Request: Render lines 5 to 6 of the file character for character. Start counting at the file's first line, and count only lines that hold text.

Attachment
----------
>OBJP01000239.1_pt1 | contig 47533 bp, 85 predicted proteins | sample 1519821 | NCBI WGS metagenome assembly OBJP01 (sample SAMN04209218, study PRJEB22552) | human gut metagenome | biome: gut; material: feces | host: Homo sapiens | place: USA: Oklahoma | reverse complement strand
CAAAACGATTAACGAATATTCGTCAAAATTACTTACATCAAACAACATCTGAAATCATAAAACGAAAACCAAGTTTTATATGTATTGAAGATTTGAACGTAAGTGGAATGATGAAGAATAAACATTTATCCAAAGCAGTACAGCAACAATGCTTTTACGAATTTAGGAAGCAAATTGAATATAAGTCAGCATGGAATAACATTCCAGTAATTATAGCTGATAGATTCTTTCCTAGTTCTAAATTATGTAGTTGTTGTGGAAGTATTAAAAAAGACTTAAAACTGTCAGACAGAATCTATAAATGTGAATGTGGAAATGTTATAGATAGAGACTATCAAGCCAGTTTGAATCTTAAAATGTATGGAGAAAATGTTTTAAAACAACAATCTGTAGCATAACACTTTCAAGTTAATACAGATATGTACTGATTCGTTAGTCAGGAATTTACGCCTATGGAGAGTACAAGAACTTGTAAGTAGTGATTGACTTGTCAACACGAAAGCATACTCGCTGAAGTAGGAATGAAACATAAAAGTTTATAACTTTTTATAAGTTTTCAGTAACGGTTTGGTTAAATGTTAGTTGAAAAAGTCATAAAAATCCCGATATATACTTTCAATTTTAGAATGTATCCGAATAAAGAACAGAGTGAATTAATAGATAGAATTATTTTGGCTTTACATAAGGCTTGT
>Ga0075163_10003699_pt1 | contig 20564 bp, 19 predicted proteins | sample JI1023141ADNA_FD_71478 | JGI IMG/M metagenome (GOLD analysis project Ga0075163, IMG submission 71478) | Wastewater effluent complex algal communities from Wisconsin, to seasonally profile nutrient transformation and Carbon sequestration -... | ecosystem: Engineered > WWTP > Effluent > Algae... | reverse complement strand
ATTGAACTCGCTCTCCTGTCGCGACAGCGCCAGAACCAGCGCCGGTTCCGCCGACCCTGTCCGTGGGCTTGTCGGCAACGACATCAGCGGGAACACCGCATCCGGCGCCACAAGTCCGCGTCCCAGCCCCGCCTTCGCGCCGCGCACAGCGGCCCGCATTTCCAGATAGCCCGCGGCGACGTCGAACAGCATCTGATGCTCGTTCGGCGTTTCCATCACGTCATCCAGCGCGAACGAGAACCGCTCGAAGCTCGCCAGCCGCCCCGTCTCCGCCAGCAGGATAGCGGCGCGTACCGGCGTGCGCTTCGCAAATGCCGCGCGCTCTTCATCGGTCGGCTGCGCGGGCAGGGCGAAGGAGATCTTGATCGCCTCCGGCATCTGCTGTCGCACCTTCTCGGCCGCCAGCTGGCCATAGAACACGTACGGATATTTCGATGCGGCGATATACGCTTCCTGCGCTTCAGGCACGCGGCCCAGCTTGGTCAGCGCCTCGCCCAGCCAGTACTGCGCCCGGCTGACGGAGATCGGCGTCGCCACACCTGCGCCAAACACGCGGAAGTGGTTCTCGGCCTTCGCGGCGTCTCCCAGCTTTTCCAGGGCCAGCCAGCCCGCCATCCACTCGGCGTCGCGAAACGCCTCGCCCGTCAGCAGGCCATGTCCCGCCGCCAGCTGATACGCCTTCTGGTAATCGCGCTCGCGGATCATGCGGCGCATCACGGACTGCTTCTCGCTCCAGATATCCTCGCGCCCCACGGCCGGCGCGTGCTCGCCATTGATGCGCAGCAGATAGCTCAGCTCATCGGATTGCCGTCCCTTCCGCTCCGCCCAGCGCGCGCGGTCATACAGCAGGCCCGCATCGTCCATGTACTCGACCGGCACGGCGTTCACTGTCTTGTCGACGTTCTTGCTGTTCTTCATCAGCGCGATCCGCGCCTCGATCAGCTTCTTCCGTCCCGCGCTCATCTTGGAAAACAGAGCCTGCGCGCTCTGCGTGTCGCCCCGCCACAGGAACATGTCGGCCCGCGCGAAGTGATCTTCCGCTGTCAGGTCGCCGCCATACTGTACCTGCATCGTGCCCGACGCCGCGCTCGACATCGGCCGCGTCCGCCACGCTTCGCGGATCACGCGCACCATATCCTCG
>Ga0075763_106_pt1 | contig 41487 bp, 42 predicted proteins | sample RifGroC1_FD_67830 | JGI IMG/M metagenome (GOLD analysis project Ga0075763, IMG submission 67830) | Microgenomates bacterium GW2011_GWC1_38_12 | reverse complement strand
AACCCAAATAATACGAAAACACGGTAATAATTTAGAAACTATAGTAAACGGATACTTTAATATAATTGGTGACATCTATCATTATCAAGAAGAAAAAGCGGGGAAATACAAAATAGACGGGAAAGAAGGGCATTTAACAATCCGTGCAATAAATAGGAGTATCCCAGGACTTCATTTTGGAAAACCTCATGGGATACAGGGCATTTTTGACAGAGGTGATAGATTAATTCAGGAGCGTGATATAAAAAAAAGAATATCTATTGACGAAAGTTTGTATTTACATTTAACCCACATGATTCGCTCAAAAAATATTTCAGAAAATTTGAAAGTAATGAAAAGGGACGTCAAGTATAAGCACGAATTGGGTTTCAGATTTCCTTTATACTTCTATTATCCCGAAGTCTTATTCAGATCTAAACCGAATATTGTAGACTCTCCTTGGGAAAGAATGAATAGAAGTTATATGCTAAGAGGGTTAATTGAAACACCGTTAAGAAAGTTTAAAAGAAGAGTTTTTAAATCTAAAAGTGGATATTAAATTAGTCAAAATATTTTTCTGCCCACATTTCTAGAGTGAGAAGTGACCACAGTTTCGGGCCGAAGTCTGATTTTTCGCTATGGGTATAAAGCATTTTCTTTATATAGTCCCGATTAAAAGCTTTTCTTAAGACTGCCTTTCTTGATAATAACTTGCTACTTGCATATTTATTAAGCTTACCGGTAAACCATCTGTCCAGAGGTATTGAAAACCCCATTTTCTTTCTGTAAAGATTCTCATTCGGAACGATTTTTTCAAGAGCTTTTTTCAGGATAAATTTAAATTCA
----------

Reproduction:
>Ga0075763_106_pt1 | contig 41487 bp, 42 predicted proteins | sample RifGroC1_FD_67830 | JGI IMG/M metagenome (GOLD analysis project Ga0075763, IMG submission 67830) | Microgenomates bacterium GW2011_GWC1_38_12 | reverse complement strand
AACCCAAATAATACGAAAACACGGTAATAATTTAGAAACTATAGTAAACGGATACTTTAATATAATTGGTGACATCTATCATTATCAAGAAGAAAAAGCGGGGAAATACAAAATAGACGGGAAAGAAGGGCATTTAACAATCCGTGCAATAAATAGGAGTATCCCAGGACTTCATTTTGGAAAACCTCATGGGATACAGGGCATTTTTGACAGAGGTGATAGATTAATTCAGGAGCGTGATATAAAAAAAAGAATATCTATTGACGAAAGTTTGTATTTACATTTAACCCACATGATTCGCTCAAAAAATATTTCAGAAAATTTGAAAGTAATGAAAAGGGACGTCAAGTATAAGCACGAATTGGGTTTCAGATTTCCTTTATACTTCTATTATCCCGAAGTCTTATTCAGATCTAAACCGAATATTGTAGACTCTCCTTGGGAAAGAATGAATAGAAGTTATATGCTAAGAGGGTTAATTGAAACACCGTTAAGAAAGTTTAAAAGAAGAGTTTTTAAATCTAAAAGTGGATATTAAATTAGTCAAAATATTTTTCTGCCCACATTTCTAGAGTGAGAAGTGACCACAGTTTCGGGCCGAAGTCTGATTTTTCGCTATGGGTATAAAGCATTTTCTTTATATAGTCCCGATTAAAAGCTTTTCTTAAGACTGCCTTTCTTGATAATAACTTGCTACTTGCATATTTATTAAGCTTACCGGTAAACCATCTGTCCAGAGGTATTGAAAACCCCATTTTCTTTCTGTAAAGATTCTCATTCGGAACGATTTTTTCAAGAGCTTTTTTCAGGATAAATTTAAATTCA